Bangladeshi Nobel Laureate Muhammad Yunus has been summoned by officials for allegedly dodging over $1.5 million in tax, in the latest setback to hit the micro-financing pioneer.
The National Board of Revenue said that 74-year-old Yunus had given about Tk 77 crore as gifts to his family members and others over three assessment years, against which Tk 15.39 crore as tax was payable to the state.
But a legal counsel for Yunus on Monday said the amount should get tax exemption as per rules as the money was given to family members for maintenance.
Earlier this month, the microcredit pioneer went to the High Court challenging the NBR decision to impose tax on the amount he had given out from his already-taxed money. The case is still pending.
Meanwhile, a field office of the tax authority, Tax Zone-6, issued a letter to Yunus asking him or his representatives to attend a meeting with Tax Commissioner Md Meftha Uddin Khan at the commissioner's office on March 29, Daily Star reported.
"Since the matter is sub-judice, we would like to wait until the court decides the matter," said Kazi Ershadul Alam, legal adviser to Yunus.
The dispute surfaced last year when the NBR's field office claimed the gift tax against the money he had handed over as gifts through three trusts during the income assessment years of 2011-2012, 2012-2013 and 2013-2014.
Yunus appealed to the tax office only to be turned down. He then went to the Taxes Appellate Tribunal, which in November last year upheld the decision of the tax office.
Later, the Nobel laureate filed an application before the High Court.
The NBR now claims Yunus owes Tk 11.77 crore as gift tax, as he has already deposited Tk 3.6 crore and Tk 2.07 crore before filing the appeal at the Tax Appellate Tribunal and the High Court respectively in line with the rules.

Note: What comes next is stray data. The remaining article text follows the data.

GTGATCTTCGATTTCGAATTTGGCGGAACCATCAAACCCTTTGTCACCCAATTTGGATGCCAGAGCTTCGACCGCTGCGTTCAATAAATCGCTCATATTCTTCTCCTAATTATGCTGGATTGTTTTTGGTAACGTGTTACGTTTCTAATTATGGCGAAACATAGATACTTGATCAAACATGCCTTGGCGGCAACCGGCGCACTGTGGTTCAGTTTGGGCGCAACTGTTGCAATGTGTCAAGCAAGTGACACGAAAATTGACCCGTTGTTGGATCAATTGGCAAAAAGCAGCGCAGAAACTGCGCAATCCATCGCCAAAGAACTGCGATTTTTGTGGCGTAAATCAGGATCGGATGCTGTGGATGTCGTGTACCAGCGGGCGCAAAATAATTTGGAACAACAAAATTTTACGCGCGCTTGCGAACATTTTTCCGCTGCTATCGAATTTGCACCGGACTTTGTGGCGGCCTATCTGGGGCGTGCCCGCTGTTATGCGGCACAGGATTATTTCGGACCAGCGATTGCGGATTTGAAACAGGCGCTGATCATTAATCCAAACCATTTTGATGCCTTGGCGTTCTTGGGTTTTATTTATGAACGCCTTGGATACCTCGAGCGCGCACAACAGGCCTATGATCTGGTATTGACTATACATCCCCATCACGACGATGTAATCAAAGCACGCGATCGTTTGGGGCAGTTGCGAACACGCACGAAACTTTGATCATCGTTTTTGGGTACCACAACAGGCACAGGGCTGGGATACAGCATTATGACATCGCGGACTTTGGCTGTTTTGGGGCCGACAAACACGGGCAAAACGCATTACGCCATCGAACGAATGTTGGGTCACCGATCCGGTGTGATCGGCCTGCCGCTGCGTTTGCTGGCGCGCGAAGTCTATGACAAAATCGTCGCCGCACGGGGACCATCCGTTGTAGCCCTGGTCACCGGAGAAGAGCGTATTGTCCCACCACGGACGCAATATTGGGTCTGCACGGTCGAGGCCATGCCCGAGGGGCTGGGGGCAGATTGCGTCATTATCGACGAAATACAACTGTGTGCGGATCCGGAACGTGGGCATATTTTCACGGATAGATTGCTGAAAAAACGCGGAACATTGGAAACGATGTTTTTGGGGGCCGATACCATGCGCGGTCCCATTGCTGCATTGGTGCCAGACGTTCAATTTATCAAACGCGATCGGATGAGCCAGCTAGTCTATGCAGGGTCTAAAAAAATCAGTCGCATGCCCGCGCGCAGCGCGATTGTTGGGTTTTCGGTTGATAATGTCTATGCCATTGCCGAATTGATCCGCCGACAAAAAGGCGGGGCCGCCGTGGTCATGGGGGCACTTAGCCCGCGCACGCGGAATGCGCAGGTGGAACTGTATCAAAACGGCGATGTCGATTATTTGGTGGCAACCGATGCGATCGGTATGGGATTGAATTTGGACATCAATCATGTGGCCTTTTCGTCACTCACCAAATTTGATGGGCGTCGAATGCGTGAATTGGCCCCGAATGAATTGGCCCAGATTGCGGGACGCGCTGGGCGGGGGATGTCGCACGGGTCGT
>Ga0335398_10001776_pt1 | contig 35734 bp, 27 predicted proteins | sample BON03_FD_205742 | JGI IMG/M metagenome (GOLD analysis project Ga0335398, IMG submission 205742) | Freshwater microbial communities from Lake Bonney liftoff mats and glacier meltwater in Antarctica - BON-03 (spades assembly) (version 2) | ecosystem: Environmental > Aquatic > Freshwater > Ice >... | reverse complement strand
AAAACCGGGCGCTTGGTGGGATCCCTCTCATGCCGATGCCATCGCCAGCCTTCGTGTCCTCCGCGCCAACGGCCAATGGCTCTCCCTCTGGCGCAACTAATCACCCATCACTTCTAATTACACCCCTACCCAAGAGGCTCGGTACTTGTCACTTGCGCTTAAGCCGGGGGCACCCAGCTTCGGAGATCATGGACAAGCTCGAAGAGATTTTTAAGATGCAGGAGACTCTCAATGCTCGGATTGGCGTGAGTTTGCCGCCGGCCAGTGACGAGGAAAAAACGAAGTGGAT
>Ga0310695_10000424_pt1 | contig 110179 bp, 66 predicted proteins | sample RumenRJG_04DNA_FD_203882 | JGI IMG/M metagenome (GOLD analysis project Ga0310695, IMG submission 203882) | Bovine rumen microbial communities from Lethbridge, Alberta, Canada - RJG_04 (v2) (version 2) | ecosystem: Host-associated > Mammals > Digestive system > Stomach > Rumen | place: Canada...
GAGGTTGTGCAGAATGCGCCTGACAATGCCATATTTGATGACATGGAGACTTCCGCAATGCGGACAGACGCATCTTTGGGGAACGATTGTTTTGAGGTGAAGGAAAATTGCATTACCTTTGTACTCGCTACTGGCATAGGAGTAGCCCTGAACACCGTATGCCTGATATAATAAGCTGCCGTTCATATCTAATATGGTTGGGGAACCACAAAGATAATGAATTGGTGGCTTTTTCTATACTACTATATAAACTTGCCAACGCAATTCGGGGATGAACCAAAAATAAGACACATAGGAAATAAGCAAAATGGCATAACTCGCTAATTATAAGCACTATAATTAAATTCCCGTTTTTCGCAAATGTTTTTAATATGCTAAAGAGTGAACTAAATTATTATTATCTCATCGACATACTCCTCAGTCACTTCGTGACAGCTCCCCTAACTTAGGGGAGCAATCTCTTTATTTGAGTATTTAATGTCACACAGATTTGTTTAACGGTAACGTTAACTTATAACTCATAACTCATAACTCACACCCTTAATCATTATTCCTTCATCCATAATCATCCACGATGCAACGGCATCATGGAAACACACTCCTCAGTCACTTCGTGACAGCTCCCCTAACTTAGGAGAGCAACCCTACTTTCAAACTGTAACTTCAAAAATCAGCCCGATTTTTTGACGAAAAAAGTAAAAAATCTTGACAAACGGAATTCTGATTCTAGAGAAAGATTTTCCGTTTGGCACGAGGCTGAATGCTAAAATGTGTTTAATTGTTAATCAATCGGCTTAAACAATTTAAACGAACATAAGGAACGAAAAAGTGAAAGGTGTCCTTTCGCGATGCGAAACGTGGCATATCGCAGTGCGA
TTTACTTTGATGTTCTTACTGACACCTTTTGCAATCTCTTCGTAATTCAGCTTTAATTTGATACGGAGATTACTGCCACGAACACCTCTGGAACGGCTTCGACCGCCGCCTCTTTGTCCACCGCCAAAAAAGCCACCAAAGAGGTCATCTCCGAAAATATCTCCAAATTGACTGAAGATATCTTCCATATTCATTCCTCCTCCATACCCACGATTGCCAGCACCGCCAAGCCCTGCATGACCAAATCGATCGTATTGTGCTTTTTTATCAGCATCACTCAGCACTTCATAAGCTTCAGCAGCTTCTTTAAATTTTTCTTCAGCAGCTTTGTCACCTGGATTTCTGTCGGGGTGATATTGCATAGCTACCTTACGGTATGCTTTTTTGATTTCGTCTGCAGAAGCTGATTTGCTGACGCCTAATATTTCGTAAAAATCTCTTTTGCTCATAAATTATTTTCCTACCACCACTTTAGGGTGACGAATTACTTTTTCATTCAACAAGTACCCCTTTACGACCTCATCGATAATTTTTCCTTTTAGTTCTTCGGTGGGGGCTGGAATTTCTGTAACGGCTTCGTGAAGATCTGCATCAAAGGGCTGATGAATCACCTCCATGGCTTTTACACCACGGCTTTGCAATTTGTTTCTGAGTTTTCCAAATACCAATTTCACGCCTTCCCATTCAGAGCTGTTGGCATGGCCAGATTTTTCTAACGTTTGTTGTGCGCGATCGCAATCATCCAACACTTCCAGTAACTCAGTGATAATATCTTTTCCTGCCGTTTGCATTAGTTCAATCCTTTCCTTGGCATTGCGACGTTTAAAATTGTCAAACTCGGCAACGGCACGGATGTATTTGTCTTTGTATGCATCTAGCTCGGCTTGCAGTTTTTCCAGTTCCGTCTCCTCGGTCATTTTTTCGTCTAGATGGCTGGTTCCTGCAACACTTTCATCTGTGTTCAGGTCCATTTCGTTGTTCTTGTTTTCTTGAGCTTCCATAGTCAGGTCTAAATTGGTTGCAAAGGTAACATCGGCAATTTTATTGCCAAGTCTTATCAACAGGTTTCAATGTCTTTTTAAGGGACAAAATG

Yunus shared the Nobel Peace Prize with the Grameen Bank, which he founded nearly 40 years ago, in 2006.
But he faced much criticism both at home and abroad after a Norwegian TV documentary broadcast in 2010 held him responsible for misusing donor funds.
It had uncovered documents revealing nearly $100 million in donor funds to Grameen Bank were transferred out of the bank to a private corporation, Grameen Kalyan, which was also set up by Yunus.
The Bangladesh Bank in March 2011 had ordered Yunus' removal as the Grameen Bank managing director, saying that his reappointment was not approved by it and that he had been managing director illegally since 1999.
He went to court to fight the central bank's order, but lost the legal battle. Two months later, he stepped down from the office.
Image: Nobel Peace Prize winner Muhammad Yunus of Bangladesh poses with his award during a ceremony at the city hall in Oslo. Photograph: Leonhard Foeger/Reuters